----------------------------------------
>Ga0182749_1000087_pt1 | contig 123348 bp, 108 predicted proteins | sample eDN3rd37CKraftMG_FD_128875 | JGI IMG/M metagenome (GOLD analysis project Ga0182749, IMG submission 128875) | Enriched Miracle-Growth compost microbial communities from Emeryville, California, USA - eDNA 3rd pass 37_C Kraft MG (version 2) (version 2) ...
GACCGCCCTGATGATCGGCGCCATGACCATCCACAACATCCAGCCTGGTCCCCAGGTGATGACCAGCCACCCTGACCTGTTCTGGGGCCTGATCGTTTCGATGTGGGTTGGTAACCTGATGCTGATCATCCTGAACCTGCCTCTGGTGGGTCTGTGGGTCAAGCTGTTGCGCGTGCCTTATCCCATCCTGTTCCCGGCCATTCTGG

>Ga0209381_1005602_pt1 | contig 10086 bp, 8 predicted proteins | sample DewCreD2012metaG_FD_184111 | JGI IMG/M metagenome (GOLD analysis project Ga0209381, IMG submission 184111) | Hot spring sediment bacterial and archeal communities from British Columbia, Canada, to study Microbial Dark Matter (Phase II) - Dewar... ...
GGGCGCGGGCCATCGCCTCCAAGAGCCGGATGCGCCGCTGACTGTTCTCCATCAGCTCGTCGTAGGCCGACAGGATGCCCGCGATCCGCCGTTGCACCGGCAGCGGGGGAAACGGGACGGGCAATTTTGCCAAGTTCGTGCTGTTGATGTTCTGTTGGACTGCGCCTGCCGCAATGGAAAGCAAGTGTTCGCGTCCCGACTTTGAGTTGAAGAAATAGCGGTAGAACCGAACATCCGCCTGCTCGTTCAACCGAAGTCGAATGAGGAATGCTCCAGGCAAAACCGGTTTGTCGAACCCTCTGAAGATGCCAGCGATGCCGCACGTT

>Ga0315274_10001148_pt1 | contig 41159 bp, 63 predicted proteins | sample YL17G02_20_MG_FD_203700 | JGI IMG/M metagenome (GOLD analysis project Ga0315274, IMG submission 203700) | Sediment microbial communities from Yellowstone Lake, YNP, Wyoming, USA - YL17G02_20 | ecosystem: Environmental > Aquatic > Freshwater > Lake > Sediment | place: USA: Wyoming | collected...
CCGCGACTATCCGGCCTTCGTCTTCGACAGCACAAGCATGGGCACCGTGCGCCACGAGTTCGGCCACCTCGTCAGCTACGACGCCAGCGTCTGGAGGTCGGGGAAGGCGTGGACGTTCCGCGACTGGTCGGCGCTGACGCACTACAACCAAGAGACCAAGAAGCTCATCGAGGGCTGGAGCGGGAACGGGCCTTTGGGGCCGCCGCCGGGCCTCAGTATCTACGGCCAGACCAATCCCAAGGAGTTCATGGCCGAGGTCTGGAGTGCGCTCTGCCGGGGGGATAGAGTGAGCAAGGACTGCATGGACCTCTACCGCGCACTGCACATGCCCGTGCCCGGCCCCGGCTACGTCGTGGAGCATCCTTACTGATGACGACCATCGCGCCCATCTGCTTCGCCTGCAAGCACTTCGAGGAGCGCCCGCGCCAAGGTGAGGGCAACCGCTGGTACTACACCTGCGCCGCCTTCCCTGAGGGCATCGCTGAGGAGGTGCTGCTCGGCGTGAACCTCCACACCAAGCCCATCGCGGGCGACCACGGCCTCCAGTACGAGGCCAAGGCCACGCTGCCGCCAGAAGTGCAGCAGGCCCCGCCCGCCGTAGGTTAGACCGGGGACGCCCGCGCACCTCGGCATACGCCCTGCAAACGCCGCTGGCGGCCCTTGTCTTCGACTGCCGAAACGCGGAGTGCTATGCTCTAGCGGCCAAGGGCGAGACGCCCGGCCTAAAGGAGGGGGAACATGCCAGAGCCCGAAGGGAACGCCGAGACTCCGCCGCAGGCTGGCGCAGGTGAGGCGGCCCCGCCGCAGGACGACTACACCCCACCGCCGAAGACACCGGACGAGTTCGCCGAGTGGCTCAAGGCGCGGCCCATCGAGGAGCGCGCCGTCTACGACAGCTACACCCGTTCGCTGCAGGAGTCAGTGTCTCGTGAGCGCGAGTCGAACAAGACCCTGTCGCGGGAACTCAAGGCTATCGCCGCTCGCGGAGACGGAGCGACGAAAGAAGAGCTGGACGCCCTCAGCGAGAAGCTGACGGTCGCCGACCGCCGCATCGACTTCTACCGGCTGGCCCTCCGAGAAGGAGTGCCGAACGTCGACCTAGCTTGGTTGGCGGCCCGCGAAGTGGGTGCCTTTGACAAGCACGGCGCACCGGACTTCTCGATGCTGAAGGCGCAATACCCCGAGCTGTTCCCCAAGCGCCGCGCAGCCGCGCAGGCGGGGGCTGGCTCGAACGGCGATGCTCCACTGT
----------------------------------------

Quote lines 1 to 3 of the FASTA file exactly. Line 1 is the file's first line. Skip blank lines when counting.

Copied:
>Ga0182749_1000087_pt1 | contig 123348 bp, 108 predicted proteins | sample eDN3rd37CKraftMG_FD_128875 | JGI IMG/M metagenome (GOLD analysis project Ga0182749, IMG submission 128875) | Enriched Miracle-Growth compost microbial communities from Emeryville, California, USA - eDNA 3rd pass 37_C Kraft MG (version 2) (version 2) ...
GACCGCCCTGATGATCGGCGCCATGACCATCCACAACATCCAGCCTGGTCCCCAGGTGATGACCAGCCACCCTGACCTGTTCTGGGGCCTGATCGTTTCGATGTGGGTTGGTAACCTGATGCTGATCATCCTGAACCTGCCTCTGGTGGGTCTGTGGGTCAAGCTGTTGCGCGTGCCTTATCCCATCCTGTTCCCGGCCATTCTGG

>Ga0209381_1005602_pt1 | contig 10086 bp, 8 predicted proteins | sample DewCreD2012metaG_FD_184111 | JGI IMG/M metagenome (GOLD analysis project Ga0209381, IMG submission 184111) | Hot spring sediment bacterial and archeal communities from British Columbia, Canada, to study Microbial Dark Matter (Phase II) - Dewar... ...